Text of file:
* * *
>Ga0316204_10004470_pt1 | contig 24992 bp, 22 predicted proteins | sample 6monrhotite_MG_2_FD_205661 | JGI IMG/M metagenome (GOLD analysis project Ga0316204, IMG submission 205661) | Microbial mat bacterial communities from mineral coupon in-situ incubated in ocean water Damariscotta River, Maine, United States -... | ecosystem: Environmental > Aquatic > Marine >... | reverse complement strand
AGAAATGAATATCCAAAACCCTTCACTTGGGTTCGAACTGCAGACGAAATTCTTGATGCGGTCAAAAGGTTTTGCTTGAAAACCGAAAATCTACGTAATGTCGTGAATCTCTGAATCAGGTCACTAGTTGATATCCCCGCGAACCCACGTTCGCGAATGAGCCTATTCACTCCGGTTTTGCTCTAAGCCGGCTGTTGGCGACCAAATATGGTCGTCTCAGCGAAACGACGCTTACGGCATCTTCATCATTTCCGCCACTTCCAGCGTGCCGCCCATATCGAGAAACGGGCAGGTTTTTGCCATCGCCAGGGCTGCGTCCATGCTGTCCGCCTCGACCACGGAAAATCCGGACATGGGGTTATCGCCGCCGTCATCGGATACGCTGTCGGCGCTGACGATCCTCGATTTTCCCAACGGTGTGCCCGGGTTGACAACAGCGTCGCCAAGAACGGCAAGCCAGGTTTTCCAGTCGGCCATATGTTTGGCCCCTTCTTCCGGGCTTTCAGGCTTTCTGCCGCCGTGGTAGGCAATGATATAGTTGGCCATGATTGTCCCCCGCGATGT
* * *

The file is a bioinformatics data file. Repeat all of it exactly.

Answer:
>Ga0316204_10004470_pt1 | contig 24992 bp, 22 predicted proteins | sample 6monrhotite_MG_2_FD_205661 | JGI IMG/M metagenome (GOLD analysis project Ga0316204, IMG submission 205661) | Microbial mat bacterial communities from mineral coupon in-situ incubated in ocean water Damariscotta River, Maine, United States -... | ecosystem: Environmental > Aquatic > Marine >... | reverse complement strand
AGAAATGAATATCCAAAACCCTTCACTTGGGTTCGAACTGCAGACGAAATTCTTGATGCGGTCAAAAGGTTTTGCTTGAAAACCGAAAATCTACGTAATGTCGTGAATCTCTGAATCAGGTCACTAGTTGATATCCCCGCGAACCCACGTTCGCGAATGAGCCTATTCACTCCGGTTTTGCTCTAAGCCGGCTGTTGGCGACCAAATATGGTCGTCTCAGCGAAACGACGCTTACGGCATCTTCATCATTTCCGCCACTTCCAGCGTGCCGCCCATATCGAGAAACGGGCAGGTTTTTGCCATCGCCAGGGCTGCGTCCATGCTGTCCGCCTCGACCACGGAAAATCCGGACATGGGGTTATCGCCGCCGTCATCGGATACGCTGTCGGCGCTGACGATCCTCGATTTTCCCAACGGTGTGCCCGGGTTGACAACAGCGTCGCCAAGAACGGCAAGCCAGGTTTTCCAGTCGGCCATATGTTTGGCCCCTTCTTCCGGGCTTTCAGGCTTTCTGCCGCCGTGGTAGGCAATGATATAGTTGGCCATGATTGTCCCCCGCGATGT